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About The Author:

Robert A. Olson is a partner in the law firm of Brown, Olson & Gould, P.C. which maintains a nationwide practice in energy law, public utility law and related commercial transactions.

He can be reached at:

Brown, Olson & Gould, PC
2 Delta Drive
Suite 301
Concord, NH 03301
(603) 225-9716









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STATELINE by Robert Olson

January 2000

West Virginia Public Service Commission Proposes Restructuring Plan

by Robert Olson  --   Brown, Olson and Wilson, P.C.
(originally published by PMA OnLine Magazine: 2000/02)

On December 20, 1999, the West Virginia Public Service Commission (WVPSC) issued an order by which it proposes a plan to restructure its electricity industry (the Plan). The Plan modified a plan stipulated to by a number of parties to the proceeding, which was recommended to the WVPSC on December 13, 1999. The Plan provides for functional separation of generation assets from transmission and distribution assets for incumbent electric utilities (IEUs) participating in the plan. The Plan also regulates default service rates. Default service will be provided initially by the IEUs. Competitive suppliers must be licensed by the Commission. The licensing requirements and advertising guidelines are outlined in the Plan. The Plan also addresses nondiscriminatory access to transmission and distribution systems, requires participation in regional transmission organizations, establishes a code of conduct for IEUs and their affiliates, and is conditioned upon maintenance of tax revenues.

Under the Plan, competition is to begin on January 1, 2001, although the Commission may delay competition until administrative requirements and rules are in place. After the start date, IEUs, with the exception of non-profit utilities, can not provide competitive electric service, but are required to provide default service for customers not selecting a competitive supplier. IEUs are to functionally separate generation from transmission and distribution upon the start date, and are to sell, transfer, or assign their generating assets to a separate corporate entity as soon as possible after the start date, but no later than January 1, 2005. If the divestiture of generating assets is to an affiliate and imposes a future obligation upon the IEU, then the sale will be subject to the approval of the WVPSC. The Plan provides that it shall not abrogate or modify rights and obligations of parties under WVPSC-approved power purchase agreements.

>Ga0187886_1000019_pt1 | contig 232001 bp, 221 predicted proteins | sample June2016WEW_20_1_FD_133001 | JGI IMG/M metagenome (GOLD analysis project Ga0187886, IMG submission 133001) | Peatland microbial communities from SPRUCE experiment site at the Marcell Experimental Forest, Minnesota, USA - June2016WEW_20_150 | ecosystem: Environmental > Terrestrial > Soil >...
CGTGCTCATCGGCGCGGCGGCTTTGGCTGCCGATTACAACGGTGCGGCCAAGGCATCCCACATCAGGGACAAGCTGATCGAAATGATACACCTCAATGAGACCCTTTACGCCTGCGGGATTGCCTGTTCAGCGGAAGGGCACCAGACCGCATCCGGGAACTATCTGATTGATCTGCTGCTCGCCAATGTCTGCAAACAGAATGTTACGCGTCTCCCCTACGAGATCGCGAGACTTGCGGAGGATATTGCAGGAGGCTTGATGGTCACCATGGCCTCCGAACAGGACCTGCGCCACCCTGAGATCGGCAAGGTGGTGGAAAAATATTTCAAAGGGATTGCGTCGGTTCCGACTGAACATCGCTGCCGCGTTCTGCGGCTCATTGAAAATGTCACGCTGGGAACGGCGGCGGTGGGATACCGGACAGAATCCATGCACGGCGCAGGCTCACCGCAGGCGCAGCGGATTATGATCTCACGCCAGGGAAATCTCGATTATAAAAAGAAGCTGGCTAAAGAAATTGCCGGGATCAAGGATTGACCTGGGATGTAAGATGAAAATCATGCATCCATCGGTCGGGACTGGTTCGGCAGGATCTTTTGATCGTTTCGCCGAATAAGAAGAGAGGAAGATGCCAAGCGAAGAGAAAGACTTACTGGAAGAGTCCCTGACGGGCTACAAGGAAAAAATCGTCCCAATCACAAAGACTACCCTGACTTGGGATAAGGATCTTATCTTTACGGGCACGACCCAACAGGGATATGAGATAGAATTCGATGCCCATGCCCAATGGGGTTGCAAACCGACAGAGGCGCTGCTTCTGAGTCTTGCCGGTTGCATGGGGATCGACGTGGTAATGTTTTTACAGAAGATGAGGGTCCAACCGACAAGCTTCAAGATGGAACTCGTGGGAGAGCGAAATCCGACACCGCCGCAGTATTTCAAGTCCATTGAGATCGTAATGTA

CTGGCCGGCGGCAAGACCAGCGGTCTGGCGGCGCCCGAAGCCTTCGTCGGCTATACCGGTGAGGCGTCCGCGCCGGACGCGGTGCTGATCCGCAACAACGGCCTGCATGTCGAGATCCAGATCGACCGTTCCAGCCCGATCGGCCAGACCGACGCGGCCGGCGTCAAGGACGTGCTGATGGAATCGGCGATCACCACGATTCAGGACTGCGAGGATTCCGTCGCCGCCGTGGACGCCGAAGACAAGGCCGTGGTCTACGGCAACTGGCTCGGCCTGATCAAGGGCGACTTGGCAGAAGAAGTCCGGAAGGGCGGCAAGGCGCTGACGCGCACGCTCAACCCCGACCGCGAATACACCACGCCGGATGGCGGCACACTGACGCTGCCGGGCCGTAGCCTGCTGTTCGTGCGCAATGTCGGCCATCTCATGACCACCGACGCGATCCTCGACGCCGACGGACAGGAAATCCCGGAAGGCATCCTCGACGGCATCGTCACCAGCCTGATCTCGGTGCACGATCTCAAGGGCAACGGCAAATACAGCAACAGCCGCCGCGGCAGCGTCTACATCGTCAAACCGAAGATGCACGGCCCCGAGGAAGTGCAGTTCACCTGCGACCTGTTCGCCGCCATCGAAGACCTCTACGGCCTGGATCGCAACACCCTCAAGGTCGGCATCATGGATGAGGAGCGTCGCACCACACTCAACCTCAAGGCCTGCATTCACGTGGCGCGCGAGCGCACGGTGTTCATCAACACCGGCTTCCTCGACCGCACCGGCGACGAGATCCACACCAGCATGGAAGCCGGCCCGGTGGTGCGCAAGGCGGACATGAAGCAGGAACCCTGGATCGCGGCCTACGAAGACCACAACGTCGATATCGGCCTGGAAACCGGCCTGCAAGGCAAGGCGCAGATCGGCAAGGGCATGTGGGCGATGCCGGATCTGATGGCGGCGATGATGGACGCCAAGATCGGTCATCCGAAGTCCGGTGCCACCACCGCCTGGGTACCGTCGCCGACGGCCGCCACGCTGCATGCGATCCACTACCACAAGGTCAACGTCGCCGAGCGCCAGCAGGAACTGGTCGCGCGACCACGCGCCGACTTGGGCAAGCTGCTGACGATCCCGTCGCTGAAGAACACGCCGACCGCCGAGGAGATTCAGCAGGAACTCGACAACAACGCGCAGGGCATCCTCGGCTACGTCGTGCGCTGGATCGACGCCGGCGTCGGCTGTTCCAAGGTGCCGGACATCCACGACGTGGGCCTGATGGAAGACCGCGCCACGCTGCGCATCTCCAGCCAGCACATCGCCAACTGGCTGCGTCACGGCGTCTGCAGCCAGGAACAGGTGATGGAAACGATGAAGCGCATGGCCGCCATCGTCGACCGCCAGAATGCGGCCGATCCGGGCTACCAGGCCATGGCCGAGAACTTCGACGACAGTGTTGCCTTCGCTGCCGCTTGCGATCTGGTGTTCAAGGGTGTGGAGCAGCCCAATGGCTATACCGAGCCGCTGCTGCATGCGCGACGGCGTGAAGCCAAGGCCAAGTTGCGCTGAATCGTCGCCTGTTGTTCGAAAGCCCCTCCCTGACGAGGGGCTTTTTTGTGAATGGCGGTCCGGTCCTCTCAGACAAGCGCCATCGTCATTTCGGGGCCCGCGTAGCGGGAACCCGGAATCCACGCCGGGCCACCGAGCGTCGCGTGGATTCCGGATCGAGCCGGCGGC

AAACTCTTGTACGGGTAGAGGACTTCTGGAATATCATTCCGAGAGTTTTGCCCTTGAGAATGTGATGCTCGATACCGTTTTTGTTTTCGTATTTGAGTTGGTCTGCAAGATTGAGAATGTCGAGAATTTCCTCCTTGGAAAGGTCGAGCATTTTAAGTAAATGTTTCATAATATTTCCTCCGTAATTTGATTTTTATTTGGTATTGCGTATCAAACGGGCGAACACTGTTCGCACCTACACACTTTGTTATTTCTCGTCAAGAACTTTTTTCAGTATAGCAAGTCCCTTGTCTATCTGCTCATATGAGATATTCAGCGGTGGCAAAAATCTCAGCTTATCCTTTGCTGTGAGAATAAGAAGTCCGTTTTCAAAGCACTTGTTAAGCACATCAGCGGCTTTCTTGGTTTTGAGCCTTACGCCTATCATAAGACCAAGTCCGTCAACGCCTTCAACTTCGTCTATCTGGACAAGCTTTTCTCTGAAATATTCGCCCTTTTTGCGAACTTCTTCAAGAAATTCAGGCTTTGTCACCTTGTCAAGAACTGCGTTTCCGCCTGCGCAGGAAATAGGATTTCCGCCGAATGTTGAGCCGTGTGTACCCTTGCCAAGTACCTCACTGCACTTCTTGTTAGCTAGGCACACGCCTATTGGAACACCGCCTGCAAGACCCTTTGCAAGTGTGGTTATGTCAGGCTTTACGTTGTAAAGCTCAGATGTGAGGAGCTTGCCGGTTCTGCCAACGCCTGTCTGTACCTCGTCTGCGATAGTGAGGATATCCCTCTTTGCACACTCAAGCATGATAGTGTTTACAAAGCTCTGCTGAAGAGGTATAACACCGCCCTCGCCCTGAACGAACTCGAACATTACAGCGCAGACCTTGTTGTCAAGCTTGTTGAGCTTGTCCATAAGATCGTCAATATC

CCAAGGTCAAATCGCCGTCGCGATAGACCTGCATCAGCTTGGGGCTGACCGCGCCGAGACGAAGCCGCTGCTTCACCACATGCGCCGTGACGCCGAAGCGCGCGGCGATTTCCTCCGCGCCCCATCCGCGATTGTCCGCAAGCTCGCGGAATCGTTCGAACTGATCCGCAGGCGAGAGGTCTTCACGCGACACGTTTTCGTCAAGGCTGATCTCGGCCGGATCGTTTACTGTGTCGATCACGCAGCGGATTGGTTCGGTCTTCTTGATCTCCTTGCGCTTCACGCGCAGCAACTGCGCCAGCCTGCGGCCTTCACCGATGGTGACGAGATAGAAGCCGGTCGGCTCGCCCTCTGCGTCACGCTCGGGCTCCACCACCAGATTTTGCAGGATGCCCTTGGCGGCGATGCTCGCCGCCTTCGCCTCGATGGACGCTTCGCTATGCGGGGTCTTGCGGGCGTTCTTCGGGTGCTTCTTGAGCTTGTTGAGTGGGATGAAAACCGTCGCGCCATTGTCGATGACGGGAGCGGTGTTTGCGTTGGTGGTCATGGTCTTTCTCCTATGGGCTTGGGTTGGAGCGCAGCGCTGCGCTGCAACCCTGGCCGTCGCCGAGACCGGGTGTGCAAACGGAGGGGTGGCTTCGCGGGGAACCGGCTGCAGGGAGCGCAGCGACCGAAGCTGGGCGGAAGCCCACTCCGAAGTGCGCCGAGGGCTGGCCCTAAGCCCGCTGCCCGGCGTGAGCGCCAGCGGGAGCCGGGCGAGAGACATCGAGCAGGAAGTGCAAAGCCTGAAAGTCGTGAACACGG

On or after the sixth year following the start of competition, the WVPSC may select a default service provider other than the IEU. A bidding process, governed by rules of the WVPSC, will be developed and used to select such default service providers. Thirteen years after the start of competition, the WVPSC is to determine how customers who have not elected a competitive supplier are to be served. For the first four years of default service, rates will be capped at the rates established prior to the start of competition. Default service rates for new large commercial and industrial customers and substantial new load for existing large commercial and industrial customers will not be regulated as of the fifth year after the start of competition. The Plan further modifies the default service rate annually until year eight for large commercial and industrial customers and year eleven for all other customers, when the rate will be set at the market rate. Each IEU is directed to establish a rate stabilization deferral account, which will be used to offset the price of retail energy after the tenth year for default service customers. The Plan also sets limits upon customers’ right to return to default service after selecting a competitive supplier of electricity.